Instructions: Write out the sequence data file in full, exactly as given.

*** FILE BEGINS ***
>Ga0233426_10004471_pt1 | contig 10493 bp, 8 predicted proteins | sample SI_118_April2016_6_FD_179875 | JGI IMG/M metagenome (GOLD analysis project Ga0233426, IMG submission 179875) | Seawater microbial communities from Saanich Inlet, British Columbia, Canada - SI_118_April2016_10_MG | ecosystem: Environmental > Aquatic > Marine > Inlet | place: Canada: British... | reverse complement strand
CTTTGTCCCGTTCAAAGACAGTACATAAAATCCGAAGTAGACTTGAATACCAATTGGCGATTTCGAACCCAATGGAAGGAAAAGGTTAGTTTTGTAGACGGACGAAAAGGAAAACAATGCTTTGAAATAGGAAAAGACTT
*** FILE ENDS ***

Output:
>Ga0233426_10004471_pt1 | contig 10493 bp, 8 predicted proteins | sample SI_118_April2016_6_FD_179875 | JGI IMG/M metagenome (GOLD analysis project Ga0233426, IMG submission 179875) | Seawater microbial communities from Saanich Inlet, British Columbia, Canada - SI_118_April2016_10_MG | ecosystem: Environmental > Aquatic > Marine > Inlet | place: Canada: British... | reverse complement strand
CTTTGTCCCGTTCAAAGACAGTACATAAAATCCGAAGTAGACTTGAATACCAATTGGCGATTTCGAACCCAATGGAAGGAAAAGGTTAGTTTTGTAGACGGACGAAAAGGAAAACAATGCTTTGAAATAGGAAAAGACTT